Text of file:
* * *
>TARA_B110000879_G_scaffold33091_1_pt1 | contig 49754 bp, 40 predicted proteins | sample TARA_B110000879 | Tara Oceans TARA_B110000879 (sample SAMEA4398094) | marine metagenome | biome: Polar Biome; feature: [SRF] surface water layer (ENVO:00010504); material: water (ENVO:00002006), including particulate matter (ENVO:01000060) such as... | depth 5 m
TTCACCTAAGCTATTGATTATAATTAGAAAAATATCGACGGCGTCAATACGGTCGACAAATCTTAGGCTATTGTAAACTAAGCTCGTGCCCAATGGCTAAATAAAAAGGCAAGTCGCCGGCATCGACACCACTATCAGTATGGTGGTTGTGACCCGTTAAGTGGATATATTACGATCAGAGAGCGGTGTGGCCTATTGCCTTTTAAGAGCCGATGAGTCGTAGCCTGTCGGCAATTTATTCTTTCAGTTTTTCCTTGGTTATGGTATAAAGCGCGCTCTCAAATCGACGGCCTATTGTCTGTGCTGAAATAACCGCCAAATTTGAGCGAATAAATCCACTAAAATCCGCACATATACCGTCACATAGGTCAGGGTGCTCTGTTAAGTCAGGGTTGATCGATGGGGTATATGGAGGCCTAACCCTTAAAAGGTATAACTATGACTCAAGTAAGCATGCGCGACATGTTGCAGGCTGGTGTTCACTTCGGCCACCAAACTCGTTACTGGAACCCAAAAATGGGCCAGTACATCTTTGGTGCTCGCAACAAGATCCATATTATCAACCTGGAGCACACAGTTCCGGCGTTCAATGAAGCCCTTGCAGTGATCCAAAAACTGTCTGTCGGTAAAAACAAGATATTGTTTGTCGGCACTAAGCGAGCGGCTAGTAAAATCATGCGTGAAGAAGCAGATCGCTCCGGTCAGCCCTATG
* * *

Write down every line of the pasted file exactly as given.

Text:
>TARA_B110000879_G_scaffold33091_1_pt1 | contig 49754 bp, 40 predicted proteins | sample TARA_B110000879 | Tara Oceans TARA_B110000879 (sample SAMEA4398094) | marine metagenome | biome: Polar Biome; feature: [SRF] surface water layer (ENVO:00010504); material: water (ENVO:00002006), including particulate matter (ENVO:01000060) such as... | depth 5 m
TTCACCTAAGCTATTGATTATAATTAGAAAAATATCGACGGCGTCAATACGGTCGACAAATCTTAGGCTATTGTAAACTAAGCTCGTGCCCAATGGCTAAATAAAAAGGCAAGTCGCCGGCATCGACACCACTATCAGTATGGTGGTTGTGACCCGTTAAGTGGATATATTACGATCAGAGAGCGGTGTGGCCTATTGCCTTTTAAGAGCCGATGAGTCGTAGCCTGTCGGCAATTTATTCTTTCAGTTTTTCCTTGGTTATGGTATAAAGCGCGCTCTCAAATCGACGGCCTATTGTCTGTGCTGAAATAACCGCCAAATTTGAGCGAATAAATCCACTAAAATCCGCACATATACCGTCACATAGGTCAGGGTGCTCTGTTAAGTCAGGGTTGATCGATGGGGTATATGGAGGCCTAACCCTTAAAAGGTATAACTATGACTCAAGTAAGCATGCGCGACATGTTGCAGGCTGGTGTTCACTTCGGCCACCAAACTCGTTACTGGAACCCAAAAATGGGCCAGTACATCTTTGGTGCTCGCAACAAGATCCATATTATCAACCTGGAGCACACAGTTCCGGCGTTCAATGAAGCCCTTGCAGTGATCCAAAAACTGTCTGTCGGTAAAAACAAGATATTGTTTGTCGGCACTAAGCGAGCGGCTAGTAAAATCATGCGTGAAGAAGCAGATCGCTCCGGTCAGCCCTATG